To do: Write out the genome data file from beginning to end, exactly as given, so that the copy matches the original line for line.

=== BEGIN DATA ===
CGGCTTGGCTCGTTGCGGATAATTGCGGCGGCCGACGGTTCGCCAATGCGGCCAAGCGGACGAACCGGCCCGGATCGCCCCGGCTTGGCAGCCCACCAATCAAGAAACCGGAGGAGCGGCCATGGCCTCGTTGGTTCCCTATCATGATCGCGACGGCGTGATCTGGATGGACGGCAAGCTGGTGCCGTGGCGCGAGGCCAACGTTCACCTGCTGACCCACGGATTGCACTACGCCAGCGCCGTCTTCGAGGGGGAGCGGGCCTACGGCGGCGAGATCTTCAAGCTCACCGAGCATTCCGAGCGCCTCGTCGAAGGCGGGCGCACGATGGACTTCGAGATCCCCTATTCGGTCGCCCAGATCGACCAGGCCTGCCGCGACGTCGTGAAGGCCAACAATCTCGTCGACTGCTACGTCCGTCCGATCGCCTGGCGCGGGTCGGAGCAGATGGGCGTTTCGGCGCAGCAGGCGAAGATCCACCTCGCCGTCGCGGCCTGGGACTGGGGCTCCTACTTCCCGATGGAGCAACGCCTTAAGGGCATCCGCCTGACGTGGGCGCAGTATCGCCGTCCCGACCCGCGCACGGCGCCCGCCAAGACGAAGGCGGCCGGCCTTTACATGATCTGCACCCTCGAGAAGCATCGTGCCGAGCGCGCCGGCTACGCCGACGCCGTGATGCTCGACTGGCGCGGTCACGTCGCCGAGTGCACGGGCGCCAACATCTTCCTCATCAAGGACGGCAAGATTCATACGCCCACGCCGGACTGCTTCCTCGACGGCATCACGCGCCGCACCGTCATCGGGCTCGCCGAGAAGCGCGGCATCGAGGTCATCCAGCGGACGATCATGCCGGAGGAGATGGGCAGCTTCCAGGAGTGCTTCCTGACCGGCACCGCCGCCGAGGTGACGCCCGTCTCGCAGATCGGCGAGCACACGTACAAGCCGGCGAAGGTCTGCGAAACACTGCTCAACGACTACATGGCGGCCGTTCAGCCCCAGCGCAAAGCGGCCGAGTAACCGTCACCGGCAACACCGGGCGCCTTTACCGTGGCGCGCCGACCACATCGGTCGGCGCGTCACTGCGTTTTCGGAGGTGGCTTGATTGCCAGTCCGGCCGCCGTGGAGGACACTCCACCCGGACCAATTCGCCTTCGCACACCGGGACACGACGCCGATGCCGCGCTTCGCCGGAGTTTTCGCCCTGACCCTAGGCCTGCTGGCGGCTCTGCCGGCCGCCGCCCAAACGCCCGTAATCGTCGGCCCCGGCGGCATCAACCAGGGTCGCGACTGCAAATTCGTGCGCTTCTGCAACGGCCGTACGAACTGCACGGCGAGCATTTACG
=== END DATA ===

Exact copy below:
CGGCTTGGCTCGTTGCGGATAATTGCGGCGGCCGACGGTTCGCCAATGCGGCCAAGCGGACGAACCGGCCCGGATCGCCCCGGCTTGGCAGCCCACCAATCAAGAAACCGGAGGAGCGGCCATGGCCTCGTTGGTTCCCTATCATGATCGCGACGGCGTGATCTGGATGGACGGCAAGCTGGTGCCGTGGCGCGAGGCCAACGTTCACCTGCTGACCCACGGATTGCACTACGCCAGCGCCGTCTTCGAGGGGGAGCGGGCCTACGGCGGCGAGATCTTCAAGCTCACCGAGCATTCCGAGCGCCTCGTCGAAGGCGGGCGCACGATGGACTTCGAGATCCCCTATTCGGTCGCCCAGATCGACCAGGCCTGCCGCGACGTCGTGAAGGCCAACAATCTCGTCGACTGCTACGTCCGTCCGATCGCCTGGCGCGGGTCGGAGCAGATGGGCGTTTCGGCGCAGCAGGCGAAGATCCACCTCGCCGTCGCGGCCTGGGACTGGGGCTCCTACTTCCCGATGGAGCAACGCCTTAAGGGCATCCGCCTGACGTGGGCGCAGTATCGCCGTCCCGACCCGCGCACGGCGCCCGCCAAGACGAAGGCGGCCGGCCTTTACATGATCTGCACCCTCGAGAAGCATCGTGCCGAGCGCGCCGGCTACGCCGACGCCGTGATGCTCGACTGGCGCGGTCACGTCGCCGAGTGCACGGGCGCCAACATCTTCCTCATCAAGGACGGCAAGATTCATACGCCCACGCCGGACTGCTTCCTCGACGGCATCACGCGCCGCACCGTCATCGGGCTCGCCGAGAAGCGCGGCATCGAGGTCATCCAGCGGACGATCATGCCGGAGGAGATGGGCAGCTTCCAGGAGTGCTTCCTGACCGGCACCGCCGCCGAGGTGACGCCCGTCTCGCAGATCGGCGAGCACACGTACAAGCCGGCGAAGGTCTGCGAAACACTGCTCAACGACTACATGGCGGCCGTTCAGCCCCAGCGCAAAGCGGCCGAGTAACCGTCACCGGCAACACCGGGCGCCTTTACCGTGGCGCGCCGACCACATCGGTCGGCGCGTCACTGCGTTTTCGGAGGTGGCTTGATTGCCAGTCCGGCCGCCGTGGAGGACACTCCACCCGGACCAATTCGCCTTCGCACACCGGGACACGACGCCGATGCCGCGCTTCGCCGGAGTTTTCGCCCTGACCCTAGGCCTGCTGGCGGCTCTGCCGGCCGCCGCCCAAACGCCCGTAATCGTCGGCCCCGGCGGCATCAACCAGGGTCGCGACTGCAAATTCGTGCGCTTCTGCAACGGCCGTACGAACTGCACGGCGAGCATTTACG